Spreadsheet.com uses the AVERAGE function to calculate the mean of a set of values. Get your own copy of the 🔗template used in this tutorial to follow along.

Contents

## Purpose

The AVERAGE function returns the average value of a series of numbers, cells, or both.

## Syntax

`=AVERAGE (value1, value2, …) or =AVERAGE ([cell/range])`

`value1`

– The first number or range to consider while calculating the average value.`value2, …`

– [OPTIONAL] Additional numbers to consider.

## Video Explanation

## Examples

### Example 1 – Average Function When all Values are Numeric

The above dataset’s price (column E) is calculated using the formula: `=AVERAGE(E10:E29)`

. The formula computes the average of the values from E10 through E29. If any blank or non-numeric values were in the specified range, they would be ignored and not factored into the calculation.

### Example 2 – Average When Some Values are not Numeric

The average value on cell G31 has been calculated based on the values from G10 through G29. However, as we said, AVERAGE only considers values that are not null and are numerical. Consequently, the calculation left out cells G23 and G27. Why? G23 is a null value, meaning it’s blank, while G27 is a Boolean value.

It’s also worth noting that spreadsheet.com used G11, G17, and G20 in computing the average. A numerical value of 0 is different than a blank cell. Zero is treated as a number and is counted by the AVERAGE function, while an empty value is not.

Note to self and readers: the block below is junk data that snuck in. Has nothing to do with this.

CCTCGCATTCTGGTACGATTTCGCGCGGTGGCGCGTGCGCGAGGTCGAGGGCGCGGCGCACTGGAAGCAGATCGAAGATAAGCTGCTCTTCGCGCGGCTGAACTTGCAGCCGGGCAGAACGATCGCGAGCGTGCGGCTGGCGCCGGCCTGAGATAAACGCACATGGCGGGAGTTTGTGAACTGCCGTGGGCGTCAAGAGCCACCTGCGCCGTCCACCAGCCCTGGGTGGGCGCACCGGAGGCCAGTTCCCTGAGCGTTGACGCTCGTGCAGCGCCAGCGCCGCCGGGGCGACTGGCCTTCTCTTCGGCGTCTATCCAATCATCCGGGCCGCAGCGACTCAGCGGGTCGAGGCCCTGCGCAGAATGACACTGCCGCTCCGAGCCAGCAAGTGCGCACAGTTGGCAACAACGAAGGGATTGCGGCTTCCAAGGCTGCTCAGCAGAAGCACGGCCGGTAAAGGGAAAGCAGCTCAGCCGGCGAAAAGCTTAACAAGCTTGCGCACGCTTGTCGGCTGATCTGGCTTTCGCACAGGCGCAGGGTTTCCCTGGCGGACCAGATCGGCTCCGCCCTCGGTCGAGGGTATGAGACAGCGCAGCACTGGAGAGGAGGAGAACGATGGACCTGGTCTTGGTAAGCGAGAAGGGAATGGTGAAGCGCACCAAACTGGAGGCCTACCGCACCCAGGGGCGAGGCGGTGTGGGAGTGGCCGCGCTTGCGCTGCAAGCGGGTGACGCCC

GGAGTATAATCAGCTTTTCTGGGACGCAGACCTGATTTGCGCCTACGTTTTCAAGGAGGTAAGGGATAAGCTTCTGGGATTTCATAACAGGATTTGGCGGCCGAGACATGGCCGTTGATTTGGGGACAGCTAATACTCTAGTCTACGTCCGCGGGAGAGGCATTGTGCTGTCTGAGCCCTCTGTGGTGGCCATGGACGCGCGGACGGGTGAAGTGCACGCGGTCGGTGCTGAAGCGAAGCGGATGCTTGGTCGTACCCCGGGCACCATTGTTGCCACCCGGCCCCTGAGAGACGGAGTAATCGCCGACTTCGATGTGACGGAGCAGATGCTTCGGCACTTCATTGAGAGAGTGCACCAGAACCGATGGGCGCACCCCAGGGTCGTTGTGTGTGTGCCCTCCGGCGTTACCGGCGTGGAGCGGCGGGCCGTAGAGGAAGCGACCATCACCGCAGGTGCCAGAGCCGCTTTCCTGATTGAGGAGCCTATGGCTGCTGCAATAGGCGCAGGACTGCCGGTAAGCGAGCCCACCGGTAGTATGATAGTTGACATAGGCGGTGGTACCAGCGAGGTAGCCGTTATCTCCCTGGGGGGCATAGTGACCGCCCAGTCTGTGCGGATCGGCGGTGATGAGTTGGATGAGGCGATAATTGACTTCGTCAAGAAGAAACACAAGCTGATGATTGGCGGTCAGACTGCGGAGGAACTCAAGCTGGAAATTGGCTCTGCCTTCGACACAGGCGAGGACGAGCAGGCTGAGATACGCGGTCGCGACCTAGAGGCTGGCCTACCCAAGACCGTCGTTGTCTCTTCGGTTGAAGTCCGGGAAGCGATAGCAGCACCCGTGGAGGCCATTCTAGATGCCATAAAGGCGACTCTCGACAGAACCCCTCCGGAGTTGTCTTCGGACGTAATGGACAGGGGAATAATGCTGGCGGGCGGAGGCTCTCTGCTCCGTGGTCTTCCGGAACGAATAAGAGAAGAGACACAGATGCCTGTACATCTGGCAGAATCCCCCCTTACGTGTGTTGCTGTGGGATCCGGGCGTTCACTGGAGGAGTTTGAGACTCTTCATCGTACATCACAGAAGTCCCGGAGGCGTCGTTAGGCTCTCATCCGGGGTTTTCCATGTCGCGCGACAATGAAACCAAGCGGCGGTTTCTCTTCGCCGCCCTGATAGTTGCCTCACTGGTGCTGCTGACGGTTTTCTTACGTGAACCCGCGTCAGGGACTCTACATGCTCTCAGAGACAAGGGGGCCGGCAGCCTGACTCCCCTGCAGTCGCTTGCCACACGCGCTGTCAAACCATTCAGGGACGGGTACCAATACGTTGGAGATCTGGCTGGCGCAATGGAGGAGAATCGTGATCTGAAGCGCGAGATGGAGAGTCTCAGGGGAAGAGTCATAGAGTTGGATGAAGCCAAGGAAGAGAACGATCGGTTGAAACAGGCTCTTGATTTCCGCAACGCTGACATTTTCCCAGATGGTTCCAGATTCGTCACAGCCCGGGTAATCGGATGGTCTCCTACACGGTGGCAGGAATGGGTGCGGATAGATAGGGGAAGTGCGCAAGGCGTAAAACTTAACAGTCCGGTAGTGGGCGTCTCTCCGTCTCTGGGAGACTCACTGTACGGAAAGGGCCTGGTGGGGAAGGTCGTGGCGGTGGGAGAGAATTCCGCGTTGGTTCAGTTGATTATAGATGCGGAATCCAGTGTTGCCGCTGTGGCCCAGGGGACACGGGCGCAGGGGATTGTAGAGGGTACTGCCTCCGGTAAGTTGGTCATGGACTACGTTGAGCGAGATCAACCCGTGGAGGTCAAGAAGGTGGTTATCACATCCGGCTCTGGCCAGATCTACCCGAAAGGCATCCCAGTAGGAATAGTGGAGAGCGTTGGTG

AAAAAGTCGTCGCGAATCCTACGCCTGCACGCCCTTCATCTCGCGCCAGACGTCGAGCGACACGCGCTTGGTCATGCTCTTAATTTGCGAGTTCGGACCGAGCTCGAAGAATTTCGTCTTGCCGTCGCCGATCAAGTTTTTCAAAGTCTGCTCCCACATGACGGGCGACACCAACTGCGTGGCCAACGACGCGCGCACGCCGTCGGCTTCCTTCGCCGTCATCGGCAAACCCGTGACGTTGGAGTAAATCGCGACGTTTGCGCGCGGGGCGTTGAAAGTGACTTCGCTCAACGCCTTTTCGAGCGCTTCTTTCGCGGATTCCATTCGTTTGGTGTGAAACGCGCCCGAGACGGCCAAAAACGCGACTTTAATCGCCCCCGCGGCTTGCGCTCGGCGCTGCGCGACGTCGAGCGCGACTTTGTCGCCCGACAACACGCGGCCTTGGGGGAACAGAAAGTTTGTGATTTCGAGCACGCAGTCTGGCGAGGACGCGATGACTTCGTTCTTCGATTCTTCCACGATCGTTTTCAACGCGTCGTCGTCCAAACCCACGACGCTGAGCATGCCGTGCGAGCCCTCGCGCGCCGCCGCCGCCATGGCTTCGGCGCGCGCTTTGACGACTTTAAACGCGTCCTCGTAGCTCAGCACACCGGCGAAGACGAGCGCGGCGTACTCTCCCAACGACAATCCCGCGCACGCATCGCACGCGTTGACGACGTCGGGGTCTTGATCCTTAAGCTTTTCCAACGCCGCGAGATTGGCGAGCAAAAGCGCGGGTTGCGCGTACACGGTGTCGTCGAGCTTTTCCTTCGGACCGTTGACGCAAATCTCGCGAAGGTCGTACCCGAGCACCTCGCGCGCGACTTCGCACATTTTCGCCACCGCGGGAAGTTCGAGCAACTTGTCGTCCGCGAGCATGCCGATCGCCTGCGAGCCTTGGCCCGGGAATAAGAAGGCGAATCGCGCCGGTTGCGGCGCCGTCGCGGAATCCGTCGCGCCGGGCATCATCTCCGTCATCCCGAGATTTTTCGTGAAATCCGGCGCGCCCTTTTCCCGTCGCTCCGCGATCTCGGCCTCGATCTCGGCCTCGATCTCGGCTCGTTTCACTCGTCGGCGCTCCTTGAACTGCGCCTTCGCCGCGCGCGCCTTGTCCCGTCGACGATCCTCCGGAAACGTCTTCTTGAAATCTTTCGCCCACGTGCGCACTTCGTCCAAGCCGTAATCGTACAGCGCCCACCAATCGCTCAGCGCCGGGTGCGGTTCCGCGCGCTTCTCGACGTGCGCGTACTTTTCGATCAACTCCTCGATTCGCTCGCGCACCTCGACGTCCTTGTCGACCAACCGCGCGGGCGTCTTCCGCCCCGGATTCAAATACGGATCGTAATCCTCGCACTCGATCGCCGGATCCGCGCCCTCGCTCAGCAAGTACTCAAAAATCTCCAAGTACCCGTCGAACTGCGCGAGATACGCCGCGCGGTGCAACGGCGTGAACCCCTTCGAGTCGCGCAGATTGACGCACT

What if we defined a range that did not contain any numerical values? What would be the output in such a scenario?

### Example 3 – Average Function When all Values are not Numeric

As you can see, all values in the range H10:H29 are boolean as spreadsheet.com treats checkboxes as treated as boolean values. Therefore, the formula ignored all the values. Ignoring the values means that the sum of values is zero divided by the number of values which is also zero. Mathematically, 0/0 is undefined, hence the reason we are getting a #DIV/0 error. To work with non-numeric values in the calculation of the average, use the AVERAGEA function instead.

### Example 4 – AVERAGE Function with Numbers and Text

Here we have two columns of data. One column has only numbers, and the other column has numbers and text. In the column on the left, the average is as expected. On the right, however, the AVERAGE function only uses the cells with numerical values. Therefore, AVERAGE is computing the average of only 8 and 9. AVERAGEA, on the other hand, counts text values as 0 and thus is arriving at a lower number by averaging 0, 8, 0, and 9.

## Notes

- AVERAGE function only considers numerical values in the calculation.
- The AVERAGE function ignores blank cells and cells containing non-numerical values such as text, boolean, et cetera.
- The AVERAGE function counts cells containing 0s since zero is a real number.
- Consider using the SUBTOTAL function if you have multiple averages in one column.